Pope Francis has stated on Thursday that priests who have been found guilty of sexually abusing minors will have no right to appeal and he will never grant a papal pardon.
In a meeting with his advisory commission on child protection, the pope acknowledged that the Catholic Church was a "bit late" in realizing the damage done by priests who rape and molest children.
He endorsed a "zero tolerance" approach to all church members who are proven to be guilty of sexually abusing minors or vulnerable adults, Catholic Herald reported.
The pontiff said that if there is proof that an ordained minister has committed abuse, then that is "sufficient (reason) to receive no recourse" for appeal. "If there is proof. End of story," he said, adding that the sentence "is definitive."
He said that he has never granted papal pardon to a proven perpetrator in the past, and vowed that he would never do so in the future.
"Why? Simply because the person who does this (sexually abuses minors) is sick. It is a sickness," he told the advisory commission during an audience at the Vatican on Thursday.
The commission, established by the pope in 2014, is composed of a group of outside experts who advise the pontiff and the Church on best practices to keep pedophiles out of the priesthood and protect children. In its three years, it has held educational workshops in dioceses around the world, but it has also faced some resistance to some of its proposals at the Vatican.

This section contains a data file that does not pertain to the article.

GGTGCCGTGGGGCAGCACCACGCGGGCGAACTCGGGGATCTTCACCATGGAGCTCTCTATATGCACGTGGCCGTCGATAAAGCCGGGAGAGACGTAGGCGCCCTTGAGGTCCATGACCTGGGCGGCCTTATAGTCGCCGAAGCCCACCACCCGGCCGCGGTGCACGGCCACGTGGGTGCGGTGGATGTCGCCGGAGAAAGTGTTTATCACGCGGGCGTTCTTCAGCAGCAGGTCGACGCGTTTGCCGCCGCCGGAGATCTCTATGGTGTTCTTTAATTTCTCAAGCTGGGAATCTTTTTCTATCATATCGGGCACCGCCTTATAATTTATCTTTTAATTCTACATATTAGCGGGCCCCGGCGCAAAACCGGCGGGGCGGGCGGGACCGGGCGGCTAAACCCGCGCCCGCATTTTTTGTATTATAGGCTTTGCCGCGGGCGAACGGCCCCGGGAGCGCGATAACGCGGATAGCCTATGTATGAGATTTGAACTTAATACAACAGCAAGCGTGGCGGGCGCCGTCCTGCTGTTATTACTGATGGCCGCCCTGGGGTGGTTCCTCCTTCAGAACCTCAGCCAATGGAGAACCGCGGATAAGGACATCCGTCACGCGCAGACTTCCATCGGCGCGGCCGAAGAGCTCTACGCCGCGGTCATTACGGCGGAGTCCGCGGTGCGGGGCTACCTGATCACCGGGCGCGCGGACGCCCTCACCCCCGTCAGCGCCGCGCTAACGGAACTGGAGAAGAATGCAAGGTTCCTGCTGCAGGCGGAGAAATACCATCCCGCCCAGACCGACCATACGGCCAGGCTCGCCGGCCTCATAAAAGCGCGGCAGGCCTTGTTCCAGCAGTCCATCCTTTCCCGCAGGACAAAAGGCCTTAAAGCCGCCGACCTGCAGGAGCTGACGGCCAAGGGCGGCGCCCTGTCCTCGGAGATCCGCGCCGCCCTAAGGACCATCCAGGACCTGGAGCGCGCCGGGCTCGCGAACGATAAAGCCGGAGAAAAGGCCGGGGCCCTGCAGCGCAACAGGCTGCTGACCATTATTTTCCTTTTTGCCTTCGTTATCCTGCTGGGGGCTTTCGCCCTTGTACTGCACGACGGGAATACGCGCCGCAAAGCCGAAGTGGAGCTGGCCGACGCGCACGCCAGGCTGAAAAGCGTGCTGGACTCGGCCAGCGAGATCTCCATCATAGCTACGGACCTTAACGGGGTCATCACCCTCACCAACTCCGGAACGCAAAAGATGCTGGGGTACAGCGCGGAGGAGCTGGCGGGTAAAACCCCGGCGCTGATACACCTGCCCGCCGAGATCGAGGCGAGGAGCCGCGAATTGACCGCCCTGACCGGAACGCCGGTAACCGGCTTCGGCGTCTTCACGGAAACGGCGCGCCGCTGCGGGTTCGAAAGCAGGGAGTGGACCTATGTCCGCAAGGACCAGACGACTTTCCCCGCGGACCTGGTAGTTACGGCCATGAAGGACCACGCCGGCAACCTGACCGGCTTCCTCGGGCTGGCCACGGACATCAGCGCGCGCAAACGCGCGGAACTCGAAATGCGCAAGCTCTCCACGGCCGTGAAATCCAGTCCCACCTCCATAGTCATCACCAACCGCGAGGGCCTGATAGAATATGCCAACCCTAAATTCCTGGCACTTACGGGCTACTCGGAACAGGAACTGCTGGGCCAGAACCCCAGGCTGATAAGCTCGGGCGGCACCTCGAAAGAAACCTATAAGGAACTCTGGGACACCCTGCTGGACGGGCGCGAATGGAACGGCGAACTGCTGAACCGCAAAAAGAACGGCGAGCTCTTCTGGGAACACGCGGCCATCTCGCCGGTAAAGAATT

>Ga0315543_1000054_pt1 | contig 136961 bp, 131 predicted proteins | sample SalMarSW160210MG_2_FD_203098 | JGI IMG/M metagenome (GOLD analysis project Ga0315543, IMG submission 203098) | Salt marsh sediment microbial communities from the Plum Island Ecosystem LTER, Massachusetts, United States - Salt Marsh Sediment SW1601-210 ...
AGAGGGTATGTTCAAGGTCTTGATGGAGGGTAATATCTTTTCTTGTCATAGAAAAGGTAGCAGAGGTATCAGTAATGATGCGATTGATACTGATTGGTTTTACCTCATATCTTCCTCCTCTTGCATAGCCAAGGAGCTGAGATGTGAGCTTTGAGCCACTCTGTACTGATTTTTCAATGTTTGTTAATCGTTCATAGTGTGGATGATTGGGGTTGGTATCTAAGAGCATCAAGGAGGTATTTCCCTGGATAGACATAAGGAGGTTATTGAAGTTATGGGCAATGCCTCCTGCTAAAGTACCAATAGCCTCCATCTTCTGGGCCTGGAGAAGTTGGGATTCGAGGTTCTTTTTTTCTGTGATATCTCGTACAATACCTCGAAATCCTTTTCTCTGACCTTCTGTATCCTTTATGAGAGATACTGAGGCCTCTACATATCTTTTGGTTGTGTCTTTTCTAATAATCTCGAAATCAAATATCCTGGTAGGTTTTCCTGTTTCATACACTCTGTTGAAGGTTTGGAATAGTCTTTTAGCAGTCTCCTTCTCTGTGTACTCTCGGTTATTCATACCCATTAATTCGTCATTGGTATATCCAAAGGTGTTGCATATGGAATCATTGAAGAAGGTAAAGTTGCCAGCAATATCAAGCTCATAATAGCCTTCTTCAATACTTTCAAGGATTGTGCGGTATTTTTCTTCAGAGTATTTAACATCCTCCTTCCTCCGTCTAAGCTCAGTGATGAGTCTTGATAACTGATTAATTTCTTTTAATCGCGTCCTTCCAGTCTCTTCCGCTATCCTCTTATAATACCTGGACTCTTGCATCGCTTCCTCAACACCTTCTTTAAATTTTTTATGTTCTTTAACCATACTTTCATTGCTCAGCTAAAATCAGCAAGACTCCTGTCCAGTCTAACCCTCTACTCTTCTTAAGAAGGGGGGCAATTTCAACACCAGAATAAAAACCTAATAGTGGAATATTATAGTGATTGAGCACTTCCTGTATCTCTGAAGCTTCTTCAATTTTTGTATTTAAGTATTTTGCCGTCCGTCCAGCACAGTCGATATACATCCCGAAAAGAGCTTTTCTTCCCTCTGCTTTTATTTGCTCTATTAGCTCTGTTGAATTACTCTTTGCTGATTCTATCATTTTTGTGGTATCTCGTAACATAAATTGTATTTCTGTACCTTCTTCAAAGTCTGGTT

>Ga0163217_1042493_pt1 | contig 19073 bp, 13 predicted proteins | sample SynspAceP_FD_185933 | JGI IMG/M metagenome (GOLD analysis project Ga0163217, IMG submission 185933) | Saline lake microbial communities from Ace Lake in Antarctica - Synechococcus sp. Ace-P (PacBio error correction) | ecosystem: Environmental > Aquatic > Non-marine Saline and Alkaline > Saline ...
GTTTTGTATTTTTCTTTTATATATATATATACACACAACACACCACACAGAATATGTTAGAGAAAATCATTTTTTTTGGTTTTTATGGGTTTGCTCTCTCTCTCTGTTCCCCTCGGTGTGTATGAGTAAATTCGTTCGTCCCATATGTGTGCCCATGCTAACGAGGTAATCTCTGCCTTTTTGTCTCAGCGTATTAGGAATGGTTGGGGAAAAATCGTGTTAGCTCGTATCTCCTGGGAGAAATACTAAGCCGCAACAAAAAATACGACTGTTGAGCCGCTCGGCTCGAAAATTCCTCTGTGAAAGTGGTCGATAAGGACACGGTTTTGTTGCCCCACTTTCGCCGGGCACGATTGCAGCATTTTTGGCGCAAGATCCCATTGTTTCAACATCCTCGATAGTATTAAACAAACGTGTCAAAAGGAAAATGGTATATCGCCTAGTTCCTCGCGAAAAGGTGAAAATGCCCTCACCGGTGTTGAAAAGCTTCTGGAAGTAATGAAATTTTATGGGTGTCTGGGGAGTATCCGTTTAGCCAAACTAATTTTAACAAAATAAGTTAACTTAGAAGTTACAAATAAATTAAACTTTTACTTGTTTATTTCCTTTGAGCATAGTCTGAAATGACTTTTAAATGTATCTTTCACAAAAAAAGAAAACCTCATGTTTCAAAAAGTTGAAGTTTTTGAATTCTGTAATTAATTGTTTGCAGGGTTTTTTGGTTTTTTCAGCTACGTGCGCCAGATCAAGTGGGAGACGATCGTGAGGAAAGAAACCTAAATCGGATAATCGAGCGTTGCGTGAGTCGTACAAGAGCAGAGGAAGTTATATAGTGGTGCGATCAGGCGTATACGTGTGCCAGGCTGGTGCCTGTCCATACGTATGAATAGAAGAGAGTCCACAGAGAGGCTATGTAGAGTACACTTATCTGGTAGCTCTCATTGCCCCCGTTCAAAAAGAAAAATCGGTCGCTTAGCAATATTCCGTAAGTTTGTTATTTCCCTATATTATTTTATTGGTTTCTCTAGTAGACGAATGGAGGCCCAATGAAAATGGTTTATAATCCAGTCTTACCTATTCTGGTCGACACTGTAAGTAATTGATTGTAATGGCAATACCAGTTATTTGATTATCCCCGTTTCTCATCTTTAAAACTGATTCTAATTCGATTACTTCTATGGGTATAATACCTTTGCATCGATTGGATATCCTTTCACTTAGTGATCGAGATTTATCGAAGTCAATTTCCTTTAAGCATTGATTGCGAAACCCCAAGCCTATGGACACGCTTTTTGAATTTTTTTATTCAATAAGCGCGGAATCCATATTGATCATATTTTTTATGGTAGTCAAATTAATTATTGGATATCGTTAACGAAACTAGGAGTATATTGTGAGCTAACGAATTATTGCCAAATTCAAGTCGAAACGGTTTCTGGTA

Francis said that the commission has to "swim against the tide" because of a lack of understanding or seriousness of the problem.
"When consciousness comes late, the means for resolving the problem comes late. I am aware of this difficulty. But it is the reality: We have arrived late," the pope said.
He also suggested that "the old practice of moving people" from place to another and not fully facing the problem "lulled consciences to sleep."
He told the commission that he has been learning "on the job" to find better ways to handle abusive priests. He said that he had come to regret his decision in approving a more lenient set of sanctions against an Italian priest abuser, rather than laicizing him as the Congregation for the Doctrine of the Faith had recommended.
The statutes and membership of the advisory commission are currently up for review, according to Religion News Service. At present, its ranks are filled by priests, nuns and experts, including noted sociologists and psychologists, but it remains to be seen whether survivors of abuse will be included in the new membership roster.
Cardinal Sean O'Malley, the archbishop of Boston and head of the commission, told the pope that the commission had "benefited greatly" from listening to the survivors, but he did not mention whether abuse victims were under consideration for membership.
The commission's most prominent member, Irish abuse survivor Marie Collins, had resigned in frustration in March due to the stiff resistance to some of its proposals at the Vatican.